Similarly, this pending case, Office of the Ombudsman vs Governor Enrique Garcia et al, has to do with the preventive suspension of public officials in Bataan for “grave misconduct, dishonesty and oppression.”
The arguments in Jardeleza’s petition appear to be the template of the Office of the Ombudsman when carrying out probes of elected officials charged with graft and corruption.
Decisions in administrative disciplinary cases conducted by the Ombudsman, Jardeleza said, are “immediately executory, even if appealed by the penalized party. Thus, an erring or corrupt elective official is immediately made to pay the price for his wrongdoing in office as well as prevented from further defiling his office.”
He continued: “…the said elective official readily realizes the fact that corruption has now become a high-risk, low-reward undertaking.”
Thus, Jardeleza asked that the Court “abandon or revisit” the doctrine of condonation.
Now that he sits in the Court, will he stick to this position?
Sereno against condonation
During the oral arguments on April 14, condonation was only taken up briefly.
It was the Chief Justice, Maria Lourdes Sereno, who openly opposed it. She was emphatic in her argument: "It is important that this court deliver the correct message to 430,000 officials... We're basically saying that these 430,000 officials can commit administrative offenses ranging from simple misconduct all the way to serious misconduct, and dishonesty. They just have to ensure that they get re-elected and any preventive suspension or any investigation or an administrative finding by the Ombudsman will have to stop.”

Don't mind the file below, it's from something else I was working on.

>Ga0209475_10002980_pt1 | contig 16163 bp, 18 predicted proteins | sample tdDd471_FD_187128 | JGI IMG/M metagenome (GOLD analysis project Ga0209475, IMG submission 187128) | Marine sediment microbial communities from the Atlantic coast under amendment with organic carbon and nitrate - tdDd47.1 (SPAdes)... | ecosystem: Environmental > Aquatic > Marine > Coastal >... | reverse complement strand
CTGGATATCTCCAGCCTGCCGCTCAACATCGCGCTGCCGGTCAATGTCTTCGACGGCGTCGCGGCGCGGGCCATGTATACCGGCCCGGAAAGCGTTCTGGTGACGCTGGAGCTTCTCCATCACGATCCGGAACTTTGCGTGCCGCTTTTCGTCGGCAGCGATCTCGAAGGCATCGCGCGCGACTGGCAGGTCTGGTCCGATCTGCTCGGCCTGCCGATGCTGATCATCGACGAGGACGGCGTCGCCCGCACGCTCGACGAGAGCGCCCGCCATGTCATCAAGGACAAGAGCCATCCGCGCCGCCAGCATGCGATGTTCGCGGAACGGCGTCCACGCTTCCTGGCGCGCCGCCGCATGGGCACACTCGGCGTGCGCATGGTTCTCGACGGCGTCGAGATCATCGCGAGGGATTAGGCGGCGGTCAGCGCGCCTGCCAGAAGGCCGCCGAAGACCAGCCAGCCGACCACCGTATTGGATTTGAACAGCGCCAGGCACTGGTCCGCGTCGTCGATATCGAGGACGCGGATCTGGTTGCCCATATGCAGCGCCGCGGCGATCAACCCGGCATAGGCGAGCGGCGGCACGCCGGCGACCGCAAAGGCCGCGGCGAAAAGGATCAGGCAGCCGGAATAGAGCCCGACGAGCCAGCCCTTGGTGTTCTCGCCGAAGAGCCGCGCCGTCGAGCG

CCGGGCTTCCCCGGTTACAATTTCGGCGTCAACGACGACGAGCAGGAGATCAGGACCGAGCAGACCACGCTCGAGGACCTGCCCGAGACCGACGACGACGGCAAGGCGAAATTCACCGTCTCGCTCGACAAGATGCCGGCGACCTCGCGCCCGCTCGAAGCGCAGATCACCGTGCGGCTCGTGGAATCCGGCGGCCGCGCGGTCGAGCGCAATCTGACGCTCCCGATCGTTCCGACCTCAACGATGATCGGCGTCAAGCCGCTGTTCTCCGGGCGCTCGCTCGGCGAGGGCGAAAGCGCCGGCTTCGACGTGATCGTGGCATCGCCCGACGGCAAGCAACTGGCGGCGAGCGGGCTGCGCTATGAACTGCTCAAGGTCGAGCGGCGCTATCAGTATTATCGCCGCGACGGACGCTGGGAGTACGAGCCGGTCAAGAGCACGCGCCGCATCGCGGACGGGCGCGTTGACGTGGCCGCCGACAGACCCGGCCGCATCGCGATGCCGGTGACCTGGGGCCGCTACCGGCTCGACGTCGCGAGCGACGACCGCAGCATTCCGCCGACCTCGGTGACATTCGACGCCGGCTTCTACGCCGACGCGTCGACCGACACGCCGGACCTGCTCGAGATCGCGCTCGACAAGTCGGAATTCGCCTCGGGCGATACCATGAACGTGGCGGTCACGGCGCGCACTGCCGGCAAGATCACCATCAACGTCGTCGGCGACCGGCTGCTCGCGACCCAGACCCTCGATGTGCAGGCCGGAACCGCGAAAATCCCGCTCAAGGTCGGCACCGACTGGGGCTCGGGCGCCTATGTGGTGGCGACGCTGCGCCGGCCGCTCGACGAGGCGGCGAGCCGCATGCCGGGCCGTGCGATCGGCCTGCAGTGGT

“Is that the message that is going to be delivered if we continue with the condonation doctrine?" Sereno asked.
At the Senate, Miriam Defensor Santiago weighed in by filing a bill to cure this old doctrine that cripples the fight against corruption. She sought to amend the Anti-Graft and Corrupt Practices Act “by making an elective official liable for any violation of the Act although it was committed during a prior term and although the official was reelected.”
The bill was her response to Mayor Binay, who invoked the doctrine of condonation. “That is a cross-eyed simplification of the problem,” the outspoken senator said. “It is wrong to equate the reelection of a public official to condonation of his past criminal offenses.”
This legal doctrine has a long history, starting in the 1950s. Miguel Silos, in his Ateneo law school thesis, pointed out that at the time, the 1935 Constitution had no provisions on public office as a public trust or the duty of the State to maintain honesty and integrity in public office.
Under the 1987 Constitution, “more than any time in our history, it directs public officers to observe the strictest adherence to good conduct.” Silos argued that it is clear that “corruption, irresponsibility…are not to be tolerated and those who offend against these provisions must be removed from their positions…”
This big issue is now up to the Supreme Court to resolve – and it goes beyond Binay Jr and Morales. – Rappler.com